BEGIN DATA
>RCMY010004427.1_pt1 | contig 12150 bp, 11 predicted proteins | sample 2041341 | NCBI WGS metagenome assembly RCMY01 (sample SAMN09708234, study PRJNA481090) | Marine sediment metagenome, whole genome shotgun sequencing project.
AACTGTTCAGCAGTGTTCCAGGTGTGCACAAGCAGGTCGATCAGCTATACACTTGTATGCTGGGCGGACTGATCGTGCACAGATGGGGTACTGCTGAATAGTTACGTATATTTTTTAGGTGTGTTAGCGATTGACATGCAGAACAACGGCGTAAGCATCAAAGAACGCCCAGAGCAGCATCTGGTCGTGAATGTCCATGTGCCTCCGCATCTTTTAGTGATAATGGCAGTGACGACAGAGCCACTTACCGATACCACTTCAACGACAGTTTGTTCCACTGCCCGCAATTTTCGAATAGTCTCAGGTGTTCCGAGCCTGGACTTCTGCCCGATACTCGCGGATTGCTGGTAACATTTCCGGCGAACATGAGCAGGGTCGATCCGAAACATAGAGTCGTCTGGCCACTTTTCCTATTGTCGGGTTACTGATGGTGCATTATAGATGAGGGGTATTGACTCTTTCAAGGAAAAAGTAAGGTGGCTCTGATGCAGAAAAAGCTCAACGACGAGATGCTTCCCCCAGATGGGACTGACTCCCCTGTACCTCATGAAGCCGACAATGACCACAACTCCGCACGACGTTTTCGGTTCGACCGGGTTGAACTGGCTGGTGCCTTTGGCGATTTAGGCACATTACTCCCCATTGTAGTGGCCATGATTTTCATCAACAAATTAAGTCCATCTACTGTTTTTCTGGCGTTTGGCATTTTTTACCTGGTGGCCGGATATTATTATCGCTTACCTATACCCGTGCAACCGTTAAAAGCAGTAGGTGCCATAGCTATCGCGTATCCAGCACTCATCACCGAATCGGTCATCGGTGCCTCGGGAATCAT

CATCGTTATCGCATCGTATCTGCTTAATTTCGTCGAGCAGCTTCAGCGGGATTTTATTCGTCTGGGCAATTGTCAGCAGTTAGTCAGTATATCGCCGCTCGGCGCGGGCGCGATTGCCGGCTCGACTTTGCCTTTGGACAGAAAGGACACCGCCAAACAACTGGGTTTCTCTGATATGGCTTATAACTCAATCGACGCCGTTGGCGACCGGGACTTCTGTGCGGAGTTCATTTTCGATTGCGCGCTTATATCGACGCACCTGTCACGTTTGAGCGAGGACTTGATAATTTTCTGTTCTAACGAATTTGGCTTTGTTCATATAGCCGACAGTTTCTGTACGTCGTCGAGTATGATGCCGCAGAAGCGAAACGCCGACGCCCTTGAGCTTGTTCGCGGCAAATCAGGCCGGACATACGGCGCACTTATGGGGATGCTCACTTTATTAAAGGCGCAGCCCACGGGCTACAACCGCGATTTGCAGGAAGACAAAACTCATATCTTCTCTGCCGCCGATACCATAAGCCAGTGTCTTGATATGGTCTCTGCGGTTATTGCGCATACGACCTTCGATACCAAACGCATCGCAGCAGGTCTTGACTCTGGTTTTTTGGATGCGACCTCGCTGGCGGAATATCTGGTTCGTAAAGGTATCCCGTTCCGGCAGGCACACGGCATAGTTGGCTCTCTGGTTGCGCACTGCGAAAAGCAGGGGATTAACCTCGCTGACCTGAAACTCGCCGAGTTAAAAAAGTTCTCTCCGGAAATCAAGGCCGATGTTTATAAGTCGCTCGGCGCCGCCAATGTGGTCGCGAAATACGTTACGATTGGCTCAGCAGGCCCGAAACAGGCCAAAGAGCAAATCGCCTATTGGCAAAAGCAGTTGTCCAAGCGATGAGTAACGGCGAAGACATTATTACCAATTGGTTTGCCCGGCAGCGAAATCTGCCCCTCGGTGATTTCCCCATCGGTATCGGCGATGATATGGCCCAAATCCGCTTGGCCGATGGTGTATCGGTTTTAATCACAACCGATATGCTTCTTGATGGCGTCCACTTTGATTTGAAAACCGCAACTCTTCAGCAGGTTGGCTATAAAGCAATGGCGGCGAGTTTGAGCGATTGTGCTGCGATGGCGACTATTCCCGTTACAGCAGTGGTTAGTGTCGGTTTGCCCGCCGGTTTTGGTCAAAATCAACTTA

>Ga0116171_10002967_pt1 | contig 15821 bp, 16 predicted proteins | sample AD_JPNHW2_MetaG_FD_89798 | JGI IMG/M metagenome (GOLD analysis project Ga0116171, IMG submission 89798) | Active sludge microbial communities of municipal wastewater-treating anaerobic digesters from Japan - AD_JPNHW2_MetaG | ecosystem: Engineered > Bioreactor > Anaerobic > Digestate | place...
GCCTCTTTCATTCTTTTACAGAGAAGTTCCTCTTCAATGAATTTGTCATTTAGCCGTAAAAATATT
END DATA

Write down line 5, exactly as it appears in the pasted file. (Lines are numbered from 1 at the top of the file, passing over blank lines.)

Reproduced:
GCCTCTTTCATTCTTTTACAGAGAAGTTCCTCTTCAATGAATTTGTCATTTAGCCGTAAAAATATT